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  • ‘Prediction professor’ who called Trump’s big win also made another forecast: Trump will be impeached (The Washington Post) Few prognosticators predicted a Donald Trump victory ahead of Tuesday night. Polls showed Hillary Clinton comfortably ahead, and much of America (chiefly the media) failed to anticipate the wave of pro-Trump support that propelled him to victory. But a Washington, D.C.-based professor insisted that Trump was lined up for a win - based on the idea that elections are “primarily a reflection on the performance of the party in power." Allan Lichtman uses a historically based system of what he calls “keys" to predict election results ahead of time. The keys are explained in-depth in Lichtman’s book “Predicting the Next President: The Keys to the White House 2016." In our conversations in September and October, he outlined how President Obama's second term set the Democrats up for a tight race, and his keys tipped the balance in Trump's favor, even if just barely. At the end of our September conversation, Lichtman made another call: That if elected, Trump would eventually be impeached by a Republican Congress that would prefer a President Mike Pence - someone who establishment Republicans know and trust.

  • Protesters arrested at North Dakota pipeline as decision expected (Reuters) About 40 people involved in protests against the Dakota Access oil pipeline were arrested on Friday in rural North Dakota as the U.S. Army Corps of Engineers said it would soon clarify its plans for the controversial project near sacred tribal lands. Army Corps of Engineers spokeswoman Amy Gaskill said it would issue a decision on its next steps within a few days, though it would perhaps not be a final decision. And it was unclear if the agency's next action would resolve the question of whether the line can be built as planned under Lake Oahe, where construction ceased in September. In North Dakota, police confronted about 100 protesters barricading a highway adjacent to a construction easement for the pipeline, which has drawn steady opposition from Native American and environmental activists since the summer.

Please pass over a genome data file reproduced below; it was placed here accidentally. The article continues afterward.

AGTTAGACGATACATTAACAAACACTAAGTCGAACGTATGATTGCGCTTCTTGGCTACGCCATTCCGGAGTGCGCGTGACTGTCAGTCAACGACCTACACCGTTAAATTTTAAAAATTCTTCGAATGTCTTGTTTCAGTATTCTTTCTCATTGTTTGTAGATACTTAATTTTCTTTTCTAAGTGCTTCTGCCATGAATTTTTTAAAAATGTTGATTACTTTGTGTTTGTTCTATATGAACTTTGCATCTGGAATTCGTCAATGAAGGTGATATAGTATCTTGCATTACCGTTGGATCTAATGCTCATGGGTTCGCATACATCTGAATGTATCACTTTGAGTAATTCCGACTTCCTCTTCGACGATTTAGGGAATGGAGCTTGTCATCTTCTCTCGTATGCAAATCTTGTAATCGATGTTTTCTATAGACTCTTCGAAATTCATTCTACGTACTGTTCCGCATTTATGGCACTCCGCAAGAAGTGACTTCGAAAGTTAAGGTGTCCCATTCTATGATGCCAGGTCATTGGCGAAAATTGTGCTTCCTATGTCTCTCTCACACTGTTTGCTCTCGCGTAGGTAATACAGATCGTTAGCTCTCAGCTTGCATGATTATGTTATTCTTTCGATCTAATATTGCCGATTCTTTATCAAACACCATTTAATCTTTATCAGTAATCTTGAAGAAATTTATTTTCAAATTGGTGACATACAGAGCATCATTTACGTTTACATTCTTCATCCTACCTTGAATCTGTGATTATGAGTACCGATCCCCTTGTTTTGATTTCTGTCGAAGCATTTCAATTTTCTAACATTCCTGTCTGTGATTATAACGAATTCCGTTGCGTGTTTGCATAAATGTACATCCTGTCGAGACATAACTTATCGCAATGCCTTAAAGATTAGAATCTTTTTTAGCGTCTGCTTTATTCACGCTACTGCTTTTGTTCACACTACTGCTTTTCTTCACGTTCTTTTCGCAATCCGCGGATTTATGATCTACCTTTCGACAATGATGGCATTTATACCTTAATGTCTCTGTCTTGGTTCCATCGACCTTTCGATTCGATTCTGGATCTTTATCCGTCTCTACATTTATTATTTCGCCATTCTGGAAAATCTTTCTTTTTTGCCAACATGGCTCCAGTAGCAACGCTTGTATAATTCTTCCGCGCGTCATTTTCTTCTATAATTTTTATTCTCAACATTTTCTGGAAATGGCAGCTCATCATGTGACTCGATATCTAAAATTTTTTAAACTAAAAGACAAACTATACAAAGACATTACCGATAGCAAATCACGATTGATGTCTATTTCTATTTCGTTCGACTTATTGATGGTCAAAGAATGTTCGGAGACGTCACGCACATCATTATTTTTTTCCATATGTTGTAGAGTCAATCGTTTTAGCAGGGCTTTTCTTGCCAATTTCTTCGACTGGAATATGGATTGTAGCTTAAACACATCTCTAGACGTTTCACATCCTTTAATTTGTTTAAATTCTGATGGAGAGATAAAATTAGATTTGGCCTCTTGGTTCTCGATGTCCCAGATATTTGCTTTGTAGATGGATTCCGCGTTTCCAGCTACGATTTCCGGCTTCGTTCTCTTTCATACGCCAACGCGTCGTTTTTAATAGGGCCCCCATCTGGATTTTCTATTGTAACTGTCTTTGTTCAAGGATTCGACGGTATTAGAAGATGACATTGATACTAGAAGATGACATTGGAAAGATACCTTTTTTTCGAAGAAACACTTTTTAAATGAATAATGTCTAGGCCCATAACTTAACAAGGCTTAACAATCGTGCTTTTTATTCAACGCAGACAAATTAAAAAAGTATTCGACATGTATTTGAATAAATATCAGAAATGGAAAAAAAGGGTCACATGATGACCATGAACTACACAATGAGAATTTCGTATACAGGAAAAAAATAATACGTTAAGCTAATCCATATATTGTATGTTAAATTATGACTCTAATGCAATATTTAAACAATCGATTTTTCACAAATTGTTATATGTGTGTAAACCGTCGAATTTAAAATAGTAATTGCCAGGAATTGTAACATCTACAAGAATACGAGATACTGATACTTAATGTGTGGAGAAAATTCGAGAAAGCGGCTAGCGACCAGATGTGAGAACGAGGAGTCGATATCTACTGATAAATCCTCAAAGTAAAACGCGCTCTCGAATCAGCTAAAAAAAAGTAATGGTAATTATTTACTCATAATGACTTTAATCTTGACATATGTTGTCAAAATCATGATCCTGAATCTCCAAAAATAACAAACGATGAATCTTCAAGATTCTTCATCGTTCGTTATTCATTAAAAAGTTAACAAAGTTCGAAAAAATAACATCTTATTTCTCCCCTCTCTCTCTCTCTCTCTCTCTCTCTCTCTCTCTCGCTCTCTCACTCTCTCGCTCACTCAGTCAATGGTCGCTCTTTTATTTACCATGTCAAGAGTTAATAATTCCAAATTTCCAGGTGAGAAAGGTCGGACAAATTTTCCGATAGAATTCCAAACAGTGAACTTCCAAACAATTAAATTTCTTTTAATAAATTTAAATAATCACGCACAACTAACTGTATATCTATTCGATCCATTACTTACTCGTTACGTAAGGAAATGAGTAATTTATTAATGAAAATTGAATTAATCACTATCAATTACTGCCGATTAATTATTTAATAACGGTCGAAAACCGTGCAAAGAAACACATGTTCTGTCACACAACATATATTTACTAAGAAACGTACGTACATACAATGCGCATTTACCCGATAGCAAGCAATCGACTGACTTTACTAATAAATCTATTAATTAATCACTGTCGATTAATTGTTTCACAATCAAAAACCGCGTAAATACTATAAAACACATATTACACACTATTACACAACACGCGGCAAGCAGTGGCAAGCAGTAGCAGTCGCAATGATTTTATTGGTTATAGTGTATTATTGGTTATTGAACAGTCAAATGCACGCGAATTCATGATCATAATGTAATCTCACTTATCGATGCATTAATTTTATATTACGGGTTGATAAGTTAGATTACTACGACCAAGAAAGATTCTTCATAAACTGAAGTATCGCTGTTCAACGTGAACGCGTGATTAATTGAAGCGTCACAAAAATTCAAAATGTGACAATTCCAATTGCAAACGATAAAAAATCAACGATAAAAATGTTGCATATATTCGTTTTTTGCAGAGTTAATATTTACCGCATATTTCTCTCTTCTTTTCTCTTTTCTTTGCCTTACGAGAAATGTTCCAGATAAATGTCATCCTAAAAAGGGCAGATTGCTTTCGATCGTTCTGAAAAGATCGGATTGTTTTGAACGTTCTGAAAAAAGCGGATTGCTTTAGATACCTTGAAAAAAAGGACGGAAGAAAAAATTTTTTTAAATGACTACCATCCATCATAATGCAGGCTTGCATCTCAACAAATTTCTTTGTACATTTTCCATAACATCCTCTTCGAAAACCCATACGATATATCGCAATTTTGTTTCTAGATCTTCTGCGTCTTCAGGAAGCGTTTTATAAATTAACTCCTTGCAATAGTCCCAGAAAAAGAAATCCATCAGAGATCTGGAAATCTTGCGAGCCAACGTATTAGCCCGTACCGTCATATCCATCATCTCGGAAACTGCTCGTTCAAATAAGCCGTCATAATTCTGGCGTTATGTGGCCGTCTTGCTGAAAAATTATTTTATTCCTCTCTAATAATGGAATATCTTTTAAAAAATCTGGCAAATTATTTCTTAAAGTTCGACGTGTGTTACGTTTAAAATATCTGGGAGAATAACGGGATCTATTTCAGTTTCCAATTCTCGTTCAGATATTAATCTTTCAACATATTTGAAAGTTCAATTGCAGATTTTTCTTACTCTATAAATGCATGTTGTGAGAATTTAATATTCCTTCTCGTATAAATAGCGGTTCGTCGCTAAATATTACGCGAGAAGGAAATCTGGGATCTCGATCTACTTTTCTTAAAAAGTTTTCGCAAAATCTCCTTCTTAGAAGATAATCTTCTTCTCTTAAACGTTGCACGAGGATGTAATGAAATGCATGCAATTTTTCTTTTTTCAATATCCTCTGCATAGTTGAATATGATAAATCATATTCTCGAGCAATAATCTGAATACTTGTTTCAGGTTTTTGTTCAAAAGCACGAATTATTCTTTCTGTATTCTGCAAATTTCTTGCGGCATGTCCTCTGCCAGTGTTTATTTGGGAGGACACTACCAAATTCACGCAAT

It seemed like an easy win. Just as the UK wrestled with the economic fallout from the Brexit vote, the government had a chance to offer a fillip to one of the country’s struggling industries. But alongside news that work on the £41 billion fleet of Trident nuclear submarines would start at BAE Systems in Cumbria, came an announcement that France would be providing the steel. Rarely has salt been so liberally applied to an open wound.